Soon, very soon, I’ll haul out a few of the Asheville photos for a new gallery, and give the place a good dusting. Thanks for stopping by!

Also posted in Brazos River, Travel

River Rebound

Felt kind of buoyant this morning, looking out the window at a section of my concrete driveway that had been under water yesterday evening.

The Brazos is slowly receding. On Thursday morning it crested at 54.81 feet, higher by some accounts than it’s been in more than 100 years. Right now it’s at about 54 feet even. Just a few inches can make a big difference, but the biggest difference is the psychological lift in knowing the worst has passed and, in my case, this old house came through unscathed.

Here’s how it looked, from Monday when river water began leaking from the back of neighboring properties into the streets:

Just a couple of days before I took this, the National Weather Service was “only” predicting the river would hit 50 feet. Thinking there’d be not much more than a couple of inches on the road, some people shrugged it off and started their holiday weekend celebration.

That didn’t last long.


By Tuesday, it became apparent this was no ordinary major flood.


I could still wade through the street that morning, and checked up on the neighbors:


But by afternoon the river pushed its way between two neighboring properties just to my east. Water rushed in as from a strong-flowing creek, filling the roadway with another 3 feet of water, and cutting me off. I was (and still am) living on an island:


We had visitors; two guys from the U.S. Geological Survey who measured and quantified all the water around my island, front and back.


Then the National Guard stopped by. They were on a search-and-rescue mission helping people who underestimated how bad this was going to get:


That evening, a young man and some friends decided to take a joyride in an expensive-looking pickup with a big toolchest mounted in the bed. Down the road toward the house they came, seemingly ignoring the fact that the water was getting increasingly deep. Finally the kid, unable to distinguish roadway from ditch, drove into the latter.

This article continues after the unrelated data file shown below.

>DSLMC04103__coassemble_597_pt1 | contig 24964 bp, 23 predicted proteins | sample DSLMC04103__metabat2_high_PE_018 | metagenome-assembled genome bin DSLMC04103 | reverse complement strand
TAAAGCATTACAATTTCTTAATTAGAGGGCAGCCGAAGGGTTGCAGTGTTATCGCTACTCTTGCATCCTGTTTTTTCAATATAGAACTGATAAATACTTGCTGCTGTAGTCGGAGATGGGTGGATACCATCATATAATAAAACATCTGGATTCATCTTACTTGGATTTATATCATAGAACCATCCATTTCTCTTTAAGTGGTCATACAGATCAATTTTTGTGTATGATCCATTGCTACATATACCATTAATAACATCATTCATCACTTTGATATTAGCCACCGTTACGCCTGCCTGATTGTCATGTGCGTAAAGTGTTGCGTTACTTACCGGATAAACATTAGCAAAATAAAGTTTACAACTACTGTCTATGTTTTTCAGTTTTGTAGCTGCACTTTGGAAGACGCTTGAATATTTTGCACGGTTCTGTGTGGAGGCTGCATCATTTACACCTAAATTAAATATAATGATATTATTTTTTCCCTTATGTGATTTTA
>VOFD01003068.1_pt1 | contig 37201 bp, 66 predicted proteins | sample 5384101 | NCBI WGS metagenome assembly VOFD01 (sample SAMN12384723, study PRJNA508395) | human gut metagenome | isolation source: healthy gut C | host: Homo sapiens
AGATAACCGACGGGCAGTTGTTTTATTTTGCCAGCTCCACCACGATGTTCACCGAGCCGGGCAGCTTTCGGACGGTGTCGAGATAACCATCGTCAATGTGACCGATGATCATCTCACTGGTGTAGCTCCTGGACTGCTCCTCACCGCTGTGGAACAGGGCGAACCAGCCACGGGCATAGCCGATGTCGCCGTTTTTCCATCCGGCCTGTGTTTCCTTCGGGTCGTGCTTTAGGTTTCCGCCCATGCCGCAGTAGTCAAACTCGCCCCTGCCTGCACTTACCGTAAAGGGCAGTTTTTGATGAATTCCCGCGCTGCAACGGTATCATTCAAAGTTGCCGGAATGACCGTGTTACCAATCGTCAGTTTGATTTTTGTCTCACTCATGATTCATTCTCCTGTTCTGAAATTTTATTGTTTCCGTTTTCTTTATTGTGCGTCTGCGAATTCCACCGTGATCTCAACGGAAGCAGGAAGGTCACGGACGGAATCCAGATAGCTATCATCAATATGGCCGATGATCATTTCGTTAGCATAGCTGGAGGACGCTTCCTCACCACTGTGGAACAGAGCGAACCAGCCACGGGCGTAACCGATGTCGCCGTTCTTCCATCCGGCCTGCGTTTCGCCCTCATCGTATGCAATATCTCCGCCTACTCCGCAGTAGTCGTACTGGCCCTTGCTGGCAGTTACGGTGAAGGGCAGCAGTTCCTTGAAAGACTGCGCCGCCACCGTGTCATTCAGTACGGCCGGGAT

His passengers jumped out and waded away; he helped his young girlfriend out of the truck’s passenger window, slung her over his shoulder, and waded onto dry land on the other side of my street. He left the windows down and the headlights on.

The next day was not a happy one. For more than 24 hours, the National Weather Service had predicted the river should have crested, at a lower level, than was the case. The river was at 54.5 feet – a foot higher than predicted – and continued to slowly rise instead of cresting. The water behind our property looked suspiciously similar in height to the water lapping up the driveway from the road.

My new lack of confidence in weather service projections, coupled with knowledge that some neighbors’ toilets quit working, helped me decide to evacuate the kids:

Fire Department rescue boats were making regular patrols. It was almost like a water taxi. I hailed them as they passed, they turned around and made shore, we talked, they made an appointment to stop back in a half-hour and picked up the kids. Their aunt drove over and met them up the road on higher ground. (I should mention that my wife was out of town on a business trip and likely relieved that her children no longer remained on a flooded island).

So it’s just been me and the pups for the past two days, putting sticks in the ground to mark the water’s progress by light and watching old movies by night.

But air conditioning, working showers and toilets, plenty of food and Internet access all helped take the sting out of the situation.

Then, as I noted above, the river began receding, taking (most of) my worries with it.

Ain’t life grand?

Also posted in Be Afraid, Brazos River, Nature